PwC has said that Britain is better prepared for a future financial crisis than it was when Lehman Brothers collapsed 10 years ago. Speaking ahead of the 10th anniversary of the bank’s failure, PwC partner and joint Lehman administrator Russell Downs suggested it was unlikely that Britain will ever see another business failure as large: “I’m pleased to say that we are not operating in a world where financial collapses happen that often, but we are better prepared and can mobilise quickly,” he said.
Sunday Express, Page: 55
Squeeze on incomes expected
Official figures this week are expected to put the average pay increase at just 2.4% in the year to July – less than the inflation rate – confirming that a squeeze on real incomes has returned. Separate numbers from the ONS are forecast to show that GDP growth edged up slightly in July, to an annual rate of 1.4% from 1.3%.
Growth forecast to be slowest in a decade
The economy will take a significant short-term hit if Britain leaves the EU without a deal, according to research by KPMG. Its quarterly economic outlook report forecasts that GDP will grow by 1.4% next year in the event of a good deal, but by only 0.6% in a no-deal scenario. It says that with GDP growth expected to be 1.3% this year, even a friction-free Brexit would lead to the lowest rate of growth for a decade. A separate report from BDO says that business confidence is at its lowest level for 15 months. Peter Hemington, a partner at BDO, said lack of progress on a trade deal with the EU was now testing companies’ resilience. Elsewhere, PwC’s Andrew Sentance writes in the Times that sterling is likely to weaken further in the short term, as the prospects for a Brexit deal hang in the balance over the autumn. He adds that the uncertainty caused by Brexit will not be resolved quickly and could well persist into the 2020s.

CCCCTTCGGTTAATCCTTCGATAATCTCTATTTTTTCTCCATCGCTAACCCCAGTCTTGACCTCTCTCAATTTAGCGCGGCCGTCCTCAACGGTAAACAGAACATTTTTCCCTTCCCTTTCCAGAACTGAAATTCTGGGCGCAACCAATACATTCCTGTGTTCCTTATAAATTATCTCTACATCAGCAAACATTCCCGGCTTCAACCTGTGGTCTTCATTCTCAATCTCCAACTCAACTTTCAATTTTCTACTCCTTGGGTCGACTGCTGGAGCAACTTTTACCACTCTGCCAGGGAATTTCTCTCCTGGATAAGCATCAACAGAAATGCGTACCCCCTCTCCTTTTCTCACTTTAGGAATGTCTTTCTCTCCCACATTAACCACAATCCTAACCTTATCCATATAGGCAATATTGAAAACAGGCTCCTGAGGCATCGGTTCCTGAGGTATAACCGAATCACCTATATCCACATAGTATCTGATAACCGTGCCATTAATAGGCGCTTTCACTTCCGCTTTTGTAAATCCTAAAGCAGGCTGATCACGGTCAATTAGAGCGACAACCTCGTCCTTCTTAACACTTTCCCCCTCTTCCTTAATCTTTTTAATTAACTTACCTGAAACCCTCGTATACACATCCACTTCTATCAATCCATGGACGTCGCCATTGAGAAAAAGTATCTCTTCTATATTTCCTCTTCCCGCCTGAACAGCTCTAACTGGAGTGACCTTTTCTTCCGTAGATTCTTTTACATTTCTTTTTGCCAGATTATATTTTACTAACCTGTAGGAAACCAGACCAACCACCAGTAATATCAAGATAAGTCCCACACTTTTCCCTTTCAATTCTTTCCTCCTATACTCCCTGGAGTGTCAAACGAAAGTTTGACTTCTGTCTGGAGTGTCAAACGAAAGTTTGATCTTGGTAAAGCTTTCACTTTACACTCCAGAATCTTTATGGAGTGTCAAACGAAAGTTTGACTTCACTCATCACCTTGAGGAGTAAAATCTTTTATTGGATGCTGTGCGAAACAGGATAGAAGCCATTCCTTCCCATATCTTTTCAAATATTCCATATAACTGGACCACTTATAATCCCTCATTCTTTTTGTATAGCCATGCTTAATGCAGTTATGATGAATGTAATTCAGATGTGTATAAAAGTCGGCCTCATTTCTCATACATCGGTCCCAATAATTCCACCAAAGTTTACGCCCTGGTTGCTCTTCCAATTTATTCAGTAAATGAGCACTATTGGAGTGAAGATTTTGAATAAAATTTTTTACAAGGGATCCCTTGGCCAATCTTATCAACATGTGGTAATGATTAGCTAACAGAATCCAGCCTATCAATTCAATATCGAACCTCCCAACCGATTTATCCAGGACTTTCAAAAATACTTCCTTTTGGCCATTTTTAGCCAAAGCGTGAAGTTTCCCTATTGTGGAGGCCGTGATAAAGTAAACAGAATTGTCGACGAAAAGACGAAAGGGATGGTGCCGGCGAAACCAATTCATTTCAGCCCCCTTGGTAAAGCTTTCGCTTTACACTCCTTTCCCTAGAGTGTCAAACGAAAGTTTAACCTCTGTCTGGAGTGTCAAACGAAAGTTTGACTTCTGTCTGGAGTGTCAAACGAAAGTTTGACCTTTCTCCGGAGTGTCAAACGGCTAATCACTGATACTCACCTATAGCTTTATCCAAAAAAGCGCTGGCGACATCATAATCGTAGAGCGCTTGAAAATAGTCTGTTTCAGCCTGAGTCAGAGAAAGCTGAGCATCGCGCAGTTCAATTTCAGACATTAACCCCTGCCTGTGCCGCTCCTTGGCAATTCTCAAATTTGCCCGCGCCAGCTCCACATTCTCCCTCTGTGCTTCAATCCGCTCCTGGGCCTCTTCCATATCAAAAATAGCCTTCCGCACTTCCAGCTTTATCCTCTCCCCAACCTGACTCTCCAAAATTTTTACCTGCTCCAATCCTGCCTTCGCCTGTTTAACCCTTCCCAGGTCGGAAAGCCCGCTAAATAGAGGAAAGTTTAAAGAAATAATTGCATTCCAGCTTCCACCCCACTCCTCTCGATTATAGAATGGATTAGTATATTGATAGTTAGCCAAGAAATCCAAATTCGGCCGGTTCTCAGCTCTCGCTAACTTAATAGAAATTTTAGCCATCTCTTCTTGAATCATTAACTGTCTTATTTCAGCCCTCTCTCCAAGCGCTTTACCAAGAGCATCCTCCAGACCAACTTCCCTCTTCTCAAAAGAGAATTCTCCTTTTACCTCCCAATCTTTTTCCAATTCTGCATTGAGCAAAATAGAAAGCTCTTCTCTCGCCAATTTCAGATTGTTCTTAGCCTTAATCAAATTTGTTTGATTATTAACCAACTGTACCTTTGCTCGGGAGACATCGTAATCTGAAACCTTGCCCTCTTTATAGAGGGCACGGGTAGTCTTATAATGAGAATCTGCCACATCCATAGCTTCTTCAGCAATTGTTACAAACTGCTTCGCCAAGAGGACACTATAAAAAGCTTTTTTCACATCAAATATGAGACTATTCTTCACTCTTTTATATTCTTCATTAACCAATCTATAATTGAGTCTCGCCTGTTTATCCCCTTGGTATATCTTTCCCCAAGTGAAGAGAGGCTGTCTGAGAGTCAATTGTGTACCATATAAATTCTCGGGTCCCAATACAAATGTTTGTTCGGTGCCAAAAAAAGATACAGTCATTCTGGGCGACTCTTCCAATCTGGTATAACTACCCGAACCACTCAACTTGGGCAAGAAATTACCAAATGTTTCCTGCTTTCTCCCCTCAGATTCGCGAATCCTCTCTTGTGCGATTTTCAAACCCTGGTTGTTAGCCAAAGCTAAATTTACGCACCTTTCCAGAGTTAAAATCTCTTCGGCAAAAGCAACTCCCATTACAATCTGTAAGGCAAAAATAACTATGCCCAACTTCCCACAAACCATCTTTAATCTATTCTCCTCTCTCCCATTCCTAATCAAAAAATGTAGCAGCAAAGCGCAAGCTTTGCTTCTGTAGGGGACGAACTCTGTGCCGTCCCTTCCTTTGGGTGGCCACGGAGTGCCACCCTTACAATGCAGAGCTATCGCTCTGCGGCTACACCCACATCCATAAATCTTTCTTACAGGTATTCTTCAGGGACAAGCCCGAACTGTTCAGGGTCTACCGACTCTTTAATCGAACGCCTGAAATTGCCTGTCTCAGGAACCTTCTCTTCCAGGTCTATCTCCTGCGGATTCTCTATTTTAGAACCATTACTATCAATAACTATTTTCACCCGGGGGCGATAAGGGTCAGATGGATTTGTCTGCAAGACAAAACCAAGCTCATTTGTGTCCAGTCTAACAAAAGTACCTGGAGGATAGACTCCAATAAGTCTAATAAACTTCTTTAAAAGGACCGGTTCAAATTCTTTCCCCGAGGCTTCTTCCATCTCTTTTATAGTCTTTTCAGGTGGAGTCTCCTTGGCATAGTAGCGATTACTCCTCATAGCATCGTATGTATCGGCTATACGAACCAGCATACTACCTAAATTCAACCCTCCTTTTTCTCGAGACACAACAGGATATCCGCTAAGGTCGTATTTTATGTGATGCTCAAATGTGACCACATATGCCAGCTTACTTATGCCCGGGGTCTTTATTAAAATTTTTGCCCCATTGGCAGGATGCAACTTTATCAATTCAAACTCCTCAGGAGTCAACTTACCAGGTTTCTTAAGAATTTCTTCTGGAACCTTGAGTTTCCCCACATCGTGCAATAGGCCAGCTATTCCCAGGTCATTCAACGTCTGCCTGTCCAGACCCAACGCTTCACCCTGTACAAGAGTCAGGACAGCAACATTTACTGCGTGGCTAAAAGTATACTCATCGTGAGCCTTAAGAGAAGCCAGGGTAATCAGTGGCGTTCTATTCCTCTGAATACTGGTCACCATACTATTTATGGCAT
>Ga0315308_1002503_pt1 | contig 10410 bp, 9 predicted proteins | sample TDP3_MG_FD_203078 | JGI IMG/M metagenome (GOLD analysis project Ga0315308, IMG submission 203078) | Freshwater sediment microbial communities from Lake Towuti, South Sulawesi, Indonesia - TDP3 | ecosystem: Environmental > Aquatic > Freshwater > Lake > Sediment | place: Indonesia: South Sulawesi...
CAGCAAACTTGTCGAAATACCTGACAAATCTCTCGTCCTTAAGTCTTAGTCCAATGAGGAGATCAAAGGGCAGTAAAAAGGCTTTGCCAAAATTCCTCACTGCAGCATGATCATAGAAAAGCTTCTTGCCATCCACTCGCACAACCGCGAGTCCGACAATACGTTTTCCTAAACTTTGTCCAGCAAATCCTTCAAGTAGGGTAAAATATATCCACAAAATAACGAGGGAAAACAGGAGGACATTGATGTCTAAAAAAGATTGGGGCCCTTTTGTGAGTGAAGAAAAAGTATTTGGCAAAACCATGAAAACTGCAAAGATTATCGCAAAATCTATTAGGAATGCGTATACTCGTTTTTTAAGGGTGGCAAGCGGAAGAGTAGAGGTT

The power of offshore wealth
The Guardian and the Times each review Moneyland: Why Thieves & Crooks Now Rule the World and How to Take It Back by Oliver Bullough. The Times’ James Bloodworth describes the book as “an unflinching account of the power of offshore wealth” that is both gripping and dispiriting.
The Guardian, Review, Page: 14-15 The Times, Saturday Review, Page: 16
Britons left £2.85bn to charity in wills last year
Britons left a record £2.85bn to charity via gifts in wills last year. Health and cancer charities were the biggest beneficiaries with Cancer Research UK, Macmillan Cancer Support and the British Heart Foundation in the top five. The data, secured from research conducted by Smee & Ford, is released to coincide with Remember A Charity in Your Will Week, which runs from September 10-16.
The Sun Daily Mirror
Number of £1m earners rises by 25%
The number of people in the UK earning more than £1m a year rose to 18,700 in 2015-16, according to research by law firm Wilsons. More than a third of all the £1m earners live in London, with more than 2,000 in Kensington & Chelsea, and 1,400 in the City of Westminster.
The Daily Telegraph, Page: 2 The Sun, Page: 23 Daily Express, Page: 44 Daily Mail, Page: 21 The Guardian, Page: 28
Contact Paul Southward if you have any queries.